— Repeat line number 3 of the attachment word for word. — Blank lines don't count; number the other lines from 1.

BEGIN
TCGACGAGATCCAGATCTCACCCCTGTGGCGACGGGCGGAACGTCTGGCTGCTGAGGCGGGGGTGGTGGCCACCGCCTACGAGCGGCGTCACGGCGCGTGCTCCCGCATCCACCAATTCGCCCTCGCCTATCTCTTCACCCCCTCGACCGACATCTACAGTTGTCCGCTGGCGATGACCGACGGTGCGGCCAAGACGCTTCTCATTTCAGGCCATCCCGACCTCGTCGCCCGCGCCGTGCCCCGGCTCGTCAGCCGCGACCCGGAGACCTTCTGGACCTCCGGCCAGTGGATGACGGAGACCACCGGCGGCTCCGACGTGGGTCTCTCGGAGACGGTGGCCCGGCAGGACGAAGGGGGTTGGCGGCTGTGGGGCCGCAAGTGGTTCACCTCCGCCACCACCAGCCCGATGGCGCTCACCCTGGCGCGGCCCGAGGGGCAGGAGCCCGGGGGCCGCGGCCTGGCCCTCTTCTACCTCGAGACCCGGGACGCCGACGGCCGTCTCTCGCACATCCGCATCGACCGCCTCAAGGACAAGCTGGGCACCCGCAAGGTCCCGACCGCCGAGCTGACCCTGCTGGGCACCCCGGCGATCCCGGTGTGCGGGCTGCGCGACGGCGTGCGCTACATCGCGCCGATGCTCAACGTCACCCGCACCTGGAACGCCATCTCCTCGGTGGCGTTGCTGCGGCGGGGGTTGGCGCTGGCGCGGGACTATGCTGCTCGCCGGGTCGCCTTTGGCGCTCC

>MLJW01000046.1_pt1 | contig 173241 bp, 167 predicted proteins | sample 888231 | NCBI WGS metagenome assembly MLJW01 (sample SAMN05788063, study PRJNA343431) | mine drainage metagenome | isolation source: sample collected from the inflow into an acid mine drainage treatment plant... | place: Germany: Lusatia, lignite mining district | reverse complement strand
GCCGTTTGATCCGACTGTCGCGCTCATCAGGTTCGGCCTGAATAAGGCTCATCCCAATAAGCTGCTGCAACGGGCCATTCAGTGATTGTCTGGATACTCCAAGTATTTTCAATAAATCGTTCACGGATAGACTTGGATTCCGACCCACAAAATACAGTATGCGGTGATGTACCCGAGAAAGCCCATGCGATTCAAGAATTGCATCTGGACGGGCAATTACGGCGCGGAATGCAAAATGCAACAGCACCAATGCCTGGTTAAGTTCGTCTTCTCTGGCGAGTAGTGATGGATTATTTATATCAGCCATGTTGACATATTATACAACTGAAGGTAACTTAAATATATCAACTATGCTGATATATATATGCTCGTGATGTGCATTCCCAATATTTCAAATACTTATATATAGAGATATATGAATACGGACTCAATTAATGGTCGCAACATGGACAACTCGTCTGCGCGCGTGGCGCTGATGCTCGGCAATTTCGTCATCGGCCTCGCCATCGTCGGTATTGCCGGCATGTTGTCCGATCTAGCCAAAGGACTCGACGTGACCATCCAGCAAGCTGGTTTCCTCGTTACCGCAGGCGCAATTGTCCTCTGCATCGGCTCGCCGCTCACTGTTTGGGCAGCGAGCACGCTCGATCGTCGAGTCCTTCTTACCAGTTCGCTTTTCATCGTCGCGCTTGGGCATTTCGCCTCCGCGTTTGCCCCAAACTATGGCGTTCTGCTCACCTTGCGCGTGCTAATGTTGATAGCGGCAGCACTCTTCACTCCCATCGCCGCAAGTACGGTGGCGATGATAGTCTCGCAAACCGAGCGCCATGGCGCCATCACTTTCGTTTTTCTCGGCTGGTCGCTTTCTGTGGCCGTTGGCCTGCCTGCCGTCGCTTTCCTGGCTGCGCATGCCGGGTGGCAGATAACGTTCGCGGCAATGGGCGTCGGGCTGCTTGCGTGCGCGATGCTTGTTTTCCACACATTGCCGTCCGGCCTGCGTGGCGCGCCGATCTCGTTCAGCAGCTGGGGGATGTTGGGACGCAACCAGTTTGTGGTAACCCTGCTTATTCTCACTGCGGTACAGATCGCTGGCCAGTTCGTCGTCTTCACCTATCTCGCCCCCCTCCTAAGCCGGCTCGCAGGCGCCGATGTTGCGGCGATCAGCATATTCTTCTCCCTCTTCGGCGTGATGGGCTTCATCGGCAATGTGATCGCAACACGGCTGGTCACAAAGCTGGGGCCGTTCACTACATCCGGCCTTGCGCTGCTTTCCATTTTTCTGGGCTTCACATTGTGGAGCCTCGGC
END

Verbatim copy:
GCCGTTTGATCCGACTGTCGCGCTCATCAGGTTCGGCCTGAATAAGGCTCATCCCAATAAGCTGCTGCAACGGGCCATTCAGTGATTGTCTGGATACTCCAAGTATTTTCAATAAATCGTTCACGGATAGACTTGGATTCCGACCCACAAAATACAGTATGCGGTGATGTACCCGAGAAAGCCCATGCGATTCAAGAATTGCATCTGGACGGGCAATTACGGCGCGGAATGCAAAATGCAACAGCACCAATGCCTGGTTAAGTTCGTCTTCTCTGGCGAGTAGTGATGGATTATTTATATCAGCCATGTTGACATATTATACAACTGAAGGTAACTTAAATATATCAACTATGCTGATATATATATGCTCGTGATGTGCATTCCCAATATTTCAAATACTTATATATAGAGATATATGAATACGGACTCAATTAATGGTCGCAACATGGACAACTCGTCTGCGCGCGTGGCGCTGATGCTCGGCAATTTCGTCATCGGCCTCGCCATCGTCGGTATTGCCGGCATGTTGTCCGATCTAGCCAAAGGACTCGACGTGACCATCCAGCAAGCTGGTTTCCTCGTTACCGCAGGCGCAATTGTCCTCTGCATCGGCTCGCCGCTCACTGTTTGGGCAGCGAGCACGCTCGATCGTCGAGTCCTTCTTACCAGTTCGCTTTTCATCGTCGCGCTTGGGCATTTCGCCTCCGCGTTTGCCCCAAACTATGGCGTTCTGCTCACCTTGCGCGTGCTAATGTTGATAGCGGCAGCACTCTTCACTCCCATCGCCGCAAGTACGGTGGCGATGATAGTCTCGCAAACCGAGCGCCATGGCGCCATCACTTTCGTTTTTCTCGGCTGGTCGCTTTCTGTGGCCGTTGGCCTGCCTGCCGTCGCTTTCCTGGCTGCGCATGCCGGGTGGCAGATAACGTTCGCGGCAATGGGCGTCGGGCTGCTTGCGTGCGCGATGCTTGTTTTCCACACATTGCCGTCCGGCCTGCGTGGCGCGCCGATCTCGTTCAGCAGCTGGGGGATGTTGGGACGCAACCAGTTTGTGGTAACCCTGCTTATTCTCACTGCGGTACAGATCGCTGGCCAGTTCGTCGTCTTCACCTATCTCGCCCCCCTCCTAAGCCGGCTCGCAGGCGCCGATGTTGCGGCGATCAGCATATTCTTCTCCCTCTTCGGCGTGATGGGCTTCATCGGCAATGTGATCGCAACACGGCTGGTCACAAAGCTGGGGCCGTTCACTACATCCGGCCTTGCGCTGCTTTCCATTTTTCTGGGCTTCACATTGTGGAGCCTCGGC